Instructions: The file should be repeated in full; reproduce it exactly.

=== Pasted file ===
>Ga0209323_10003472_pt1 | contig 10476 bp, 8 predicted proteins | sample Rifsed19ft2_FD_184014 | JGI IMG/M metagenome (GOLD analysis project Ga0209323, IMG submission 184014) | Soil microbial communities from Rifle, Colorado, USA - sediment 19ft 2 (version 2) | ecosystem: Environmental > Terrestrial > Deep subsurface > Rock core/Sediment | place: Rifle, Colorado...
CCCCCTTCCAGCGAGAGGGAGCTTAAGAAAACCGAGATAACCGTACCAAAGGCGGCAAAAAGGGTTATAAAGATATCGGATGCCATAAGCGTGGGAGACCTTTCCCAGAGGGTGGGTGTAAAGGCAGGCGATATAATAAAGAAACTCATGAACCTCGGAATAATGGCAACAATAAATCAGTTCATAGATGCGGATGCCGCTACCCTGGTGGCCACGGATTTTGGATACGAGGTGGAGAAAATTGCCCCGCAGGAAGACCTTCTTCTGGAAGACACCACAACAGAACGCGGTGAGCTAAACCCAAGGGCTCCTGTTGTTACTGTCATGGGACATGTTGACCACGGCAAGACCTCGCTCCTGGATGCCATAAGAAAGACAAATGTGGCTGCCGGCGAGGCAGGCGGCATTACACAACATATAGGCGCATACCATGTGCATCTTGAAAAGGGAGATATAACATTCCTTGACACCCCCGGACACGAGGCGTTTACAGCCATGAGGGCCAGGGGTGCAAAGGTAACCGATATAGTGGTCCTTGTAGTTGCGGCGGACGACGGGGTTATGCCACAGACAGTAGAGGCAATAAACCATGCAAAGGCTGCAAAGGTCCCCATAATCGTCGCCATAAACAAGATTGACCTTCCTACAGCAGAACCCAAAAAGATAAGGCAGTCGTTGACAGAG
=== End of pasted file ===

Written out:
>Ga0209323_10003472_pt1 | contig 10476 bp, 8 predicted proteins | sample Rifsed19ft2_FD_184014 | JGI IMG/M metagenome (GOLD analysis project Ga0209323, IMG submission 184014) | Soil microbial communities from Rifle, Colorado, USA - sediment 19ft 2 (version 2) | ecosystem: Environmental > Terrestrial > Deep subsurface > Rock core/Sediment | place: Rifle, Colorado...
CCCCCTTCCAGCGAGAGGGAGCTTAAGAAAACCGAGATAACCGTACCAAAGGCGGCAAAAAGGGTTATAAAGATATCGGATGCCATAAGCGTGGGAGACCTTTCCCAGAGGGTGGGTGTAAAGGCAGGCGATATAATAAAGAAACTCATGAACCTCGGAATAATGGCAACAATAAATCAGTTCATAGATGCGGATGCCGCTACCCTGGTGGCCACGGATTTTGGATACGAGGTGGAGAAAATTGCCCCGCAGGAAGACCTTCTTCTGGAAGACACCACAACAGAACGCGGTGAGCTAAACCCAAGGGCTCCTGTTGTTACTGTCATGGGACATGTTGACCACGGCAAGACCTCGCTCCTGGATGCCATAAGAAAGACAAATGTGGCTGCCGGCGAGGCAGGCGGCATTACACAACATATAGGCGCATACCATGTGCATCTTGAAAAGGGAGATATAACATTCCTTGACACCCCCGGACACGAGGCGTTTACAGCCATGAGGGCCAGGGGTGCAAAGGTAACCGATATAGTGGTCCTTGTAGTTGCGGCGGACGACGGGGTTATGCCACAGACAGTAGAGGCAATAAACCATGCAAAGGCTGCAAAGGTCCCCATAATCGTCGCCATAAACAAGATTGACCTTCCTACAGCAGAACCCAAAAAGATAAGGCAGTCGTTGACAGAG